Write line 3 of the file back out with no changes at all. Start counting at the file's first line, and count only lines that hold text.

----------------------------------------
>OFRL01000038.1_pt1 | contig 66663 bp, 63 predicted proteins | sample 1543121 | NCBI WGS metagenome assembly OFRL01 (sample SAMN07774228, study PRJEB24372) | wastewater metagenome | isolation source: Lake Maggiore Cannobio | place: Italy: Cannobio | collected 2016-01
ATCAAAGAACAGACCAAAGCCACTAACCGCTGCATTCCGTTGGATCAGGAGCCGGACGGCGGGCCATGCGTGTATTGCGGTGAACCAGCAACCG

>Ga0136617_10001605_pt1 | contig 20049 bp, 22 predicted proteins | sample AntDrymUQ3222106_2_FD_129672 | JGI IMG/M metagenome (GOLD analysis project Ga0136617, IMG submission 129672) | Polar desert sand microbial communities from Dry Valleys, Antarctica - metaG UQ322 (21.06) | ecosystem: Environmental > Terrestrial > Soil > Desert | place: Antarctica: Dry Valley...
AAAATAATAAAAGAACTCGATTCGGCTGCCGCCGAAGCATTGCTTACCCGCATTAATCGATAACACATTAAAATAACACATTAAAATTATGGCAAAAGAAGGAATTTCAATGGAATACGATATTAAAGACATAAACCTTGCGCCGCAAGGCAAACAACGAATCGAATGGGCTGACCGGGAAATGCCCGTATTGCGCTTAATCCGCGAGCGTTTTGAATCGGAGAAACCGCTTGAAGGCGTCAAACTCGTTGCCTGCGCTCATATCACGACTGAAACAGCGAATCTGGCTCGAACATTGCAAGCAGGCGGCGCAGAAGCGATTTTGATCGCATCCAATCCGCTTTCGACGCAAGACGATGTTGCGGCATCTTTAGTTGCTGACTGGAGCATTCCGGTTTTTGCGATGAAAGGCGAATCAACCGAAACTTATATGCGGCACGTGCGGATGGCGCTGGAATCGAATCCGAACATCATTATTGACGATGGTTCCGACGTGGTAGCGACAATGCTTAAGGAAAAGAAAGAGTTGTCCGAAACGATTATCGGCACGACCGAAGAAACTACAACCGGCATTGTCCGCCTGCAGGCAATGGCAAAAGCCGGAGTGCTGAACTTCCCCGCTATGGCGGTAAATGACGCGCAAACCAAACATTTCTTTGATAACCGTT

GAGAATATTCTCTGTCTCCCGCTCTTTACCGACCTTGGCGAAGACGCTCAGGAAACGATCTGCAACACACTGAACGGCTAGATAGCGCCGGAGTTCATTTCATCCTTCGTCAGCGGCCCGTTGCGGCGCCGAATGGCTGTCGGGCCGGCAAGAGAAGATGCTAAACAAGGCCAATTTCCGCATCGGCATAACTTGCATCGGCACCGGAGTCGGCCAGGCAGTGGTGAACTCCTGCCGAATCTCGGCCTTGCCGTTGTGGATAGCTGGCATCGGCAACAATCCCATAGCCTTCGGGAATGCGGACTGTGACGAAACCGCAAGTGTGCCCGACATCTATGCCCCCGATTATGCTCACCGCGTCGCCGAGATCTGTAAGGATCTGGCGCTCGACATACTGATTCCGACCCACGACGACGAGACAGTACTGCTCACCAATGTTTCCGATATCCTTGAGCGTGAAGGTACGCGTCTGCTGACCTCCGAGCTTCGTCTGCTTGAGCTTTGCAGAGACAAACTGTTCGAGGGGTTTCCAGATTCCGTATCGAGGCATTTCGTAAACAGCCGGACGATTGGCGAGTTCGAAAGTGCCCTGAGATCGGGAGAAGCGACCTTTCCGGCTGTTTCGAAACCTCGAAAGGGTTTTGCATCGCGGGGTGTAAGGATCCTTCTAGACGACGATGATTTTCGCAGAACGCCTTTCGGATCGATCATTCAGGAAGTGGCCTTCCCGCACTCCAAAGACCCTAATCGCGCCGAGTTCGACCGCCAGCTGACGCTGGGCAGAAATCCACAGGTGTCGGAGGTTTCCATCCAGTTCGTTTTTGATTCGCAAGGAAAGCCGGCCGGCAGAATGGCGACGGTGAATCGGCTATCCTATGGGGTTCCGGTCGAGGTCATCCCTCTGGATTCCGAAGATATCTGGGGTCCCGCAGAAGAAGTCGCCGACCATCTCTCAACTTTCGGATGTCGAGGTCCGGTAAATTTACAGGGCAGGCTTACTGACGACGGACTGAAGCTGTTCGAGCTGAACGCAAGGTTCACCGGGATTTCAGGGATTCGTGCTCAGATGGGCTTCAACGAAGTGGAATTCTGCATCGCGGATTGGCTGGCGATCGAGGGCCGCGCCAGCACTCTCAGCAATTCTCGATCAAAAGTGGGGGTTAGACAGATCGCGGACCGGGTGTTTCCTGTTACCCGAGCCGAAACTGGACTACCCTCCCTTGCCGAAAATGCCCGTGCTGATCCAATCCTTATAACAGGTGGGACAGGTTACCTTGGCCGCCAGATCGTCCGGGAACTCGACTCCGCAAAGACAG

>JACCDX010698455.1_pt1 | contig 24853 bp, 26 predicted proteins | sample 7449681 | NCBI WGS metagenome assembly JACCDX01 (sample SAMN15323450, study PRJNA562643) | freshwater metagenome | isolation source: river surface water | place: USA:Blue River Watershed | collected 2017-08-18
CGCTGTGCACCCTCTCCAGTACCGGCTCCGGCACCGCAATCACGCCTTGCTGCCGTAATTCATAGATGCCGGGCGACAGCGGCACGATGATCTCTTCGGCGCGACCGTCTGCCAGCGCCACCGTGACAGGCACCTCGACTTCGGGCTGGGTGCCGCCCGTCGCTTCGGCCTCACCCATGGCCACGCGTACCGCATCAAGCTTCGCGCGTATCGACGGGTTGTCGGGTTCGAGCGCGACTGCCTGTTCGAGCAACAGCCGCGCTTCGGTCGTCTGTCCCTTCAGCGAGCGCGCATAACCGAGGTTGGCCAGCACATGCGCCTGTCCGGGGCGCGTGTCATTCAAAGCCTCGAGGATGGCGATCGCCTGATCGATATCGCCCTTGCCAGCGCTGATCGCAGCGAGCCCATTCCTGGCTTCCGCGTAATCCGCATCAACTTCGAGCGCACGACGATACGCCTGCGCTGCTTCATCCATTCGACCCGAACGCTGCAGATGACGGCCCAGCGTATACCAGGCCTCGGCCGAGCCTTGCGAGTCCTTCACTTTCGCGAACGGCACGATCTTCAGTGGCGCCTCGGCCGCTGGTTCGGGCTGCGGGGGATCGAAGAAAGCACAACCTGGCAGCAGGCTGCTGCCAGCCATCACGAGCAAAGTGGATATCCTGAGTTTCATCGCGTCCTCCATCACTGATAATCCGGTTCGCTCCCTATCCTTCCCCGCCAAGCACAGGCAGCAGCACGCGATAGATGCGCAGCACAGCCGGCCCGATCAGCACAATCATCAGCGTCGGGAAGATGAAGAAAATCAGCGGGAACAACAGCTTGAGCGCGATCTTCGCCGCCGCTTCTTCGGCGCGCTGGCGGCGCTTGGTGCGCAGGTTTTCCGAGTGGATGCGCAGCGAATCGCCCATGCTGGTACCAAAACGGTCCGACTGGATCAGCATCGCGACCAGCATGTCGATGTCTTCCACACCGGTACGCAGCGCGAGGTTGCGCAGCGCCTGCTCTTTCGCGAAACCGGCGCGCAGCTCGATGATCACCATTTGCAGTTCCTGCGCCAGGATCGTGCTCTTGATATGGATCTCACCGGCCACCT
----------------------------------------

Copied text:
>Ga0136617_10001605_pt1 | contig 20049 bp, 22 predicted proteins | sample AntDrymUQ3222106_2_FD_129672 | JGI IMG/M metagenome (GOLD analysis project Ga0136617, IMG submission 129672) | Polar desert sand microbial communities from Dry Valleys, Antarctica - metaG UQ322 (21.06) | ecosystem: Environmental > Terrestrial > Soil > Desert | place: Antarctica: Dry Valley...